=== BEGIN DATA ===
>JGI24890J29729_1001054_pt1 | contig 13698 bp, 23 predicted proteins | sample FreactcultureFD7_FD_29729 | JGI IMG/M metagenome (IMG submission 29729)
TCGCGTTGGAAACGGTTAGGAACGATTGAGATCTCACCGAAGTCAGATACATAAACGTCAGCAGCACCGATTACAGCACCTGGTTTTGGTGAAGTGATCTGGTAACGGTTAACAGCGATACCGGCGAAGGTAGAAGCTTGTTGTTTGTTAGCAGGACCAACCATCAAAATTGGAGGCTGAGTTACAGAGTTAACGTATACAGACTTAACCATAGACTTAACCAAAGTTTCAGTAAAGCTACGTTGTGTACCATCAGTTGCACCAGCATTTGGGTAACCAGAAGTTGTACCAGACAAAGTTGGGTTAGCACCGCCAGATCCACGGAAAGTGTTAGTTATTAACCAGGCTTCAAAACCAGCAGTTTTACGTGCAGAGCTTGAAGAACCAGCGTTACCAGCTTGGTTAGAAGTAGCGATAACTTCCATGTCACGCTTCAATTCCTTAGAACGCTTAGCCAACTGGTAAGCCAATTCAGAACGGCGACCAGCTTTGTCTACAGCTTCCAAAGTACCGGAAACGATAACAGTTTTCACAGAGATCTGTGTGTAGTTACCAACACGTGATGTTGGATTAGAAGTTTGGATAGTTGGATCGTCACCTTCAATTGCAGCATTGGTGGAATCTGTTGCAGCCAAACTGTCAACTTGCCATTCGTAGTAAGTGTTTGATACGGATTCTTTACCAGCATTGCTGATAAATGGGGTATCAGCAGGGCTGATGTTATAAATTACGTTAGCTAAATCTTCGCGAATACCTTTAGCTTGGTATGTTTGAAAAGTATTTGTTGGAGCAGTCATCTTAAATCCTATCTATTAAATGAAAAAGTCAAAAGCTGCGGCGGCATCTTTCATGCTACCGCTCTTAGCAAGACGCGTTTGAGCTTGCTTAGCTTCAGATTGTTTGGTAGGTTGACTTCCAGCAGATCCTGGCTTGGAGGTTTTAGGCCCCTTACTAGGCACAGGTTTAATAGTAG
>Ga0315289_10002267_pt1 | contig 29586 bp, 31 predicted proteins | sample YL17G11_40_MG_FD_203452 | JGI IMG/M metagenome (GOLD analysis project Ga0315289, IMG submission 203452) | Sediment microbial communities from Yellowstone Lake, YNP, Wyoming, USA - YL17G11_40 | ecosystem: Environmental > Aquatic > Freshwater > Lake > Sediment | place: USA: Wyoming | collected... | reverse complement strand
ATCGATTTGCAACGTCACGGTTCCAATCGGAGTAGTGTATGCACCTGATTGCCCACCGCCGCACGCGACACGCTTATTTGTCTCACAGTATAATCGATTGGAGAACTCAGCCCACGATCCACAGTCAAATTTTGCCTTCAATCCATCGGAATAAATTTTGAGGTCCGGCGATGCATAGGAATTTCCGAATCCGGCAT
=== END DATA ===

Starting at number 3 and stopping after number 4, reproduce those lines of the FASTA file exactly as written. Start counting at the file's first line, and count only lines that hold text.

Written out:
>Ga0315289_10002267_pt1 | contig 29586 bp, 31 predicted proteins | sample YL17G11_40_MG_FD_203452 | JGI IMG/M metagenome (GOLD analysis project Ga0315289, IMG submission 203452) | Sediment microbial communities from Yellowstone Lake, YNP, Wyoming, USA - YL17G11_40 | ecosystem: Environmental > Aquatic > Freshwater > Lake > Sediment | place: USA: Wyoming | collected... | reverse complement strand
ATCGATTTGCAACGTCACGGTTCCAATCGGAGTAGTGTATGCACCTGATTGCCCACCGCCGCACGCGACACGCTTATTTGTCTCACAGTATAATCGATTGGAGAACTCAGCCCACGATCCACAGTCAAATTTTGCCTTCAATCCATCGGAATAAATTTTGAGGTCCGGCGATGCATAGGAATTTCCGAATCCGGCAT